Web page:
ARLINGTON -- Third-base coach Tony Beasley was back on the field for the Rangers this week, hitting fungoes, teaching the game of baseball and doing all things he loves to do.
His year-long battle with rectal cancer is over.
"I'm great," Beasley said after Thursday's workout at a local high school. "No limitations ... just happy to back in the fold."
The big day was Dec. 2. After three rounds of chemotherapy, radiation treatment and major surgery, Beasley and his wife, Stacy, had gone to Houston for the final tests and scans to see if he was cancer-free. The results of those tests were revealed Friday, three days before his 50th birthday.
"I went and did my MRI and CT scans," Beasley said. "They put the dye in to get a clear picture of everything, and they said, 'There is nothing on these scans.'"
That was the news Tony and Stacy Beasley had been waiting on for 10 months after he had first been diagnosed with Stage II rectal cancer just before Spring Training last year.
"It was incredible," Beasley said. "It was a special moment to hear those words and get that confirmation. I felt great. I know after the surgery [in June], my doctor told me the margins were clean and they had gotten everything. But until you have the actual scan, you don't know."
Beasley needed one more surgery on Dec. 5 -- his birthday -- to remove the medical apparatus that had been attached to his body during the treatments. Once that was done, the doctors prescribed six weeks of rest and then back to business as usual.
Beasley was just that during the Rangers' minicamp this week. Tuesday was the first day he was able to hit ground balls to his infielders and bounce around the field with everybody else. On Friday night, he will receive the Harold McKinney Good Guy Award at the Texas Rangers Awards Banquet.
"It feels great to be able to be actually be involved and not just be around," Beasley said. "Get your hands dirty again, hit fungoes, coach third base, the whole nine yards."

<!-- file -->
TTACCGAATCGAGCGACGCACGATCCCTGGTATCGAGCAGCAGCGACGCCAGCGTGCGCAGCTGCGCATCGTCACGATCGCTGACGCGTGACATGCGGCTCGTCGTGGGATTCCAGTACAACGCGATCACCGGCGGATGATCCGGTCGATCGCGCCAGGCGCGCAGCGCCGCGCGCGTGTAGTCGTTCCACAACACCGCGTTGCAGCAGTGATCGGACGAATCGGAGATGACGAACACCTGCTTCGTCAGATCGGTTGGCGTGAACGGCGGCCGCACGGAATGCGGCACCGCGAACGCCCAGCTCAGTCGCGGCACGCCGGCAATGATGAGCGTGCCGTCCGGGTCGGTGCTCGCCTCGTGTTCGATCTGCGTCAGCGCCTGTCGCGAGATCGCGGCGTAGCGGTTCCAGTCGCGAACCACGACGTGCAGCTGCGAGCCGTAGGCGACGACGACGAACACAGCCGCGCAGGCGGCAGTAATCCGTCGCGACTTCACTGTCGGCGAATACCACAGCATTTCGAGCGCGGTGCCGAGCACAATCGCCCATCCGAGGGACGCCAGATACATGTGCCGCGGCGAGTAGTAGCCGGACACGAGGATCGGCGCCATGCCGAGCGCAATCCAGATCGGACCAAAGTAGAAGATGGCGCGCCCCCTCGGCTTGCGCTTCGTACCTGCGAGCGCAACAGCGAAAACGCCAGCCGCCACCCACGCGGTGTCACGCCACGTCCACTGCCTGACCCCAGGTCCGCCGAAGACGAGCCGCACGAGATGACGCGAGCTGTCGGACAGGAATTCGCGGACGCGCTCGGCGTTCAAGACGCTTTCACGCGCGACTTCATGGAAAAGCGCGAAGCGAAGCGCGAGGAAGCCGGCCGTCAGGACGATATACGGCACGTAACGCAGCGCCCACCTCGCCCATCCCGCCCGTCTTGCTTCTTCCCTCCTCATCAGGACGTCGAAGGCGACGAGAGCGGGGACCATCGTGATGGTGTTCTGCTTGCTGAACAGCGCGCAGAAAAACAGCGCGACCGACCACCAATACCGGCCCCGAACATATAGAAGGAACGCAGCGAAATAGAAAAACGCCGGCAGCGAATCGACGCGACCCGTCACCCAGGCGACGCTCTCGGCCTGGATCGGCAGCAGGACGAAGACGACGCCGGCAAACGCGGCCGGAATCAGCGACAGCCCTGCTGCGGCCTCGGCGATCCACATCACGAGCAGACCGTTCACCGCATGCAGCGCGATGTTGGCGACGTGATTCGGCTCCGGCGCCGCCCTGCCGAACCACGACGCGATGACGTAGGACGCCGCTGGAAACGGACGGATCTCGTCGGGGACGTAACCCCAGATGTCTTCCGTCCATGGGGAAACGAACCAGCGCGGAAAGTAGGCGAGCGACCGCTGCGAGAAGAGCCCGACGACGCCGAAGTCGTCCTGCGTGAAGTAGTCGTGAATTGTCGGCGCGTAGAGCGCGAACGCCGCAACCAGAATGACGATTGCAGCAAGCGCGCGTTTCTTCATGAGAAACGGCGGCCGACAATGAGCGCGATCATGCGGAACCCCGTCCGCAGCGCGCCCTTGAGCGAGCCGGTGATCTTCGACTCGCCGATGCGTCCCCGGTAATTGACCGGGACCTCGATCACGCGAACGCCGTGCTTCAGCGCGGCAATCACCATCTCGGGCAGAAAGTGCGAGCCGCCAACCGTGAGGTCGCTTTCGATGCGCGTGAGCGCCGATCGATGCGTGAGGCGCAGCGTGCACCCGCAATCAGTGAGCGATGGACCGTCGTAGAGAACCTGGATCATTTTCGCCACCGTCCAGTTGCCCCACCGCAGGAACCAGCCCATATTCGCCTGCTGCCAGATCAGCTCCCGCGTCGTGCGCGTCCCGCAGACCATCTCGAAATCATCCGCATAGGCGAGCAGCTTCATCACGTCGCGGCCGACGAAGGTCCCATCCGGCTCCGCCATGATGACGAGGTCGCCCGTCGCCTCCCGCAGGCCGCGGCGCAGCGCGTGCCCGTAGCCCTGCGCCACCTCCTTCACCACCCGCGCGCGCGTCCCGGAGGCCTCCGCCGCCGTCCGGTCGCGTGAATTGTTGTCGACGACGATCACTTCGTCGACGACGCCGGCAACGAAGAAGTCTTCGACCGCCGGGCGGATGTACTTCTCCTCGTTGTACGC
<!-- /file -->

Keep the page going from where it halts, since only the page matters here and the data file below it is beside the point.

Beasley was around the Rangers last year when not going through treatment or recovering from surgery, but it was in a limited capacity. Class A Hickory manager Spike Owen stepped in as third-base coach and infield instructor.
Beasley served as cheerleader and morale booster, which was not an insignificant contribution. Beasley's unquenchable inspirational disposition is a major force in Texas' clubhouse culture, and that was especially true last year. Players saw a man who refused to let cancer get him down.
"I could have easily taking that approach, but I didn't," Beasley said. "I told my wife that from the very first moment when they gave us the news. She was upset and crying. I said, 'We just have to beat it.' I never got down. I prayed about it, surrendered it to over God. Didn't lose one night's sleep over it, didn't worry, didn't complain."
At first, Beasley planned to be back coaching third by June. His doctors soon set him straight on that notion. It was going to take much longer.
"That was disappointing, but at the same time, I said, 'I'm going to do what I have to do,'" Beasley said. "So every time something came up, I just said, 'Let's do it.' I never looked at anything as something I dread or I hate doing. I said, 'I'm going to get through it and it's not going to affect me the way they said it would affect me.'
"Radiation did, chemo didn't. It didn't pull me down, it didn't drain me, it didn't make me sick."
Beasley still faced many challenges through the year.
"It was challenging on many fronts," Beasley said. "But like I said all year, to be around the team as much as I could, be on the scene and have some sense of normalcy ... it was good therapy for me. If I was totally away and isolated, that would have been difficult. Every player, every coach, the front office, media [and] fans made it easy because of their support. ... That helped me tremendously."
Beasley said if there is one word that would describe the whole thing, it would be "recognition."
"I don't know if that's appropriate or not, but just really getting a clear picture of my life and every opportunity that I've had," Beasley said. "Just the basic functions of life: to be able to live and to see another day. Recognizing the importance of everything we take for granted. Every little nuance that we assume will happen. When those things become challenging and some are taken away, you have to recognize every day and everything is a blessing.
"In life, you go through things and have trials, but they can make us stronger and they can make us better. [I'm] thankful I had a great support group and people who cared and pushed me along. I'm also thankful I was able to keep a positive outlook from Day 1."